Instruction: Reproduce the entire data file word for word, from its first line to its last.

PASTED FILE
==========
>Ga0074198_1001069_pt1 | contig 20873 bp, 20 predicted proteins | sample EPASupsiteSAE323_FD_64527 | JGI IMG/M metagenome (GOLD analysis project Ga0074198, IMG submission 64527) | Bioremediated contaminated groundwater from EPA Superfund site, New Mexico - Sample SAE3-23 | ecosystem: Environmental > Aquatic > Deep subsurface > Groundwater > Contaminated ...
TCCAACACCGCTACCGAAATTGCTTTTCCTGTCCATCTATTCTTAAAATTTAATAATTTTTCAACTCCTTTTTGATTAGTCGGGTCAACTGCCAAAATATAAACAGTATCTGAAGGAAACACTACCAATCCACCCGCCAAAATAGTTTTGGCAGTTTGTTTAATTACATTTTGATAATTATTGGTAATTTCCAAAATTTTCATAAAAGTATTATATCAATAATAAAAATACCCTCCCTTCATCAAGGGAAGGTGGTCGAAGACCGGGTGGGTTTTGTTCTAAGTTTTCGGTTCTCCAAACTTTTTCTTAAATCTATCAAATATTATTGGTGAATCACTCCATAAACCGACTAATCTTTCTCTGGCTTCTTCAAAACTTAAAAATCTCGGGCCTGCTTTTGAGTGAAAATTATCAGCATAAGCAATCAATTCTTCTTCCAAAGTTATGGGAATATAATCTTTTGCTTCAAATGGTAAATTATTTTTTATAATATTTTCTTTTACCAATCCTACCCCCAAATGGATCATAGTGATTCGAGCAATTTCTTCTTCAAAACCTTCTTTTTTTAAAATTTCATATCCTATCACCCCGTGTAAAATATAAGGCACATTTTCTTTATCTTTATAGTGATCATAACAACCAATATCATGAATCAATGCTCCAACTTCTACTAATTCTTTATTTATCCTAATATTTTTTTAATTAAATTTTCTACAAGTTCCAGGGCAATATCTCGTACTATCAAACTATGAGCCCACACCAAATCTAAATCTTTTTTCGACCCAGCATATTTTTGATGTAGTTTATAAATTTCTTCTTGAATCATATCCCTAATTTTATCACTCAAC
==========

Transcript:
>Ga0074198_1001069_pt1 | contig 20873 bp, 20 predicted proteins | sample EPASupsiteSAE323_FD_64527 | JGI IMG/M metagenome (GOLD analysis project Ga0074198, IMG submission 64527) | Bioremediated contaminated groundwater from EPA Superfund site, New Mexico - Sample SAE3-23 | ecosystem: Environmental > Aquatic > Deep subsurface > Groundwater > Contaminated ...
TCCAACACCGCTACCGAAATTGCTTTTCCTGTCCATCTATTCTTAAAATTTAATAATTTTTCAACTCCTTTTTGATTAGTCGGGTCAACTGCCAAAATATAAACAGTATCTGAAGGAAACACTACCAATCCACCCGCCAAAATAGTTTTGGCAGTTTGTTTAATTACATTTTGATAATTATTGGTAATTTCCAAAATTTTCATAAAAGTATTATATCAATAATAAAAATACCCTCCCTTCATCAAGGGAAGGTGGTCGAAGACCGGGTGGGTTTTGTTCTAAGTTTTCGGTTCTCCAAACTTTTTCTTAAATCTATCAAATATTATTGGTGAATCACTCCATAAACCGACTAATCTTTCTCTGGCTTCTTCAAAACTTAAAAATCTCGGGCCTGCTTTTGAGTGAAAATTATCAGCATAAGCAATCAATTCTTCTTCCAAAGTTATGGGAATATAATCTTTTGCTTCAAATGGTAAATTATTTTTTATAATATTTTCTTTTACCAATCCTACCCCCAAATGGATCATAGTGATTCGAGCAATTTCTTCTTCAAAACCTTCTTTTTTTAAAATTTCATATCCTATCACCCCGTGTAAAATATAAGGCACATTTTCTTTATCTTTATAGTGATCATAACAACCAATATCATGAATCAATGCTCCAACTTCTACTAATTCTTTATTTATCCTAATATTTTTTTAATTAAATTTTCTACAAGTTCCAGGGCAATATCTCGTACTATCAAACTATGAGCCCACACCAAATCTAAATCTTTTTTCGACCCAGCATATTTTTGATGTAGTTTATAAATTTCTTCTTGAATCATATCCCTAATTTTATCACTCAAC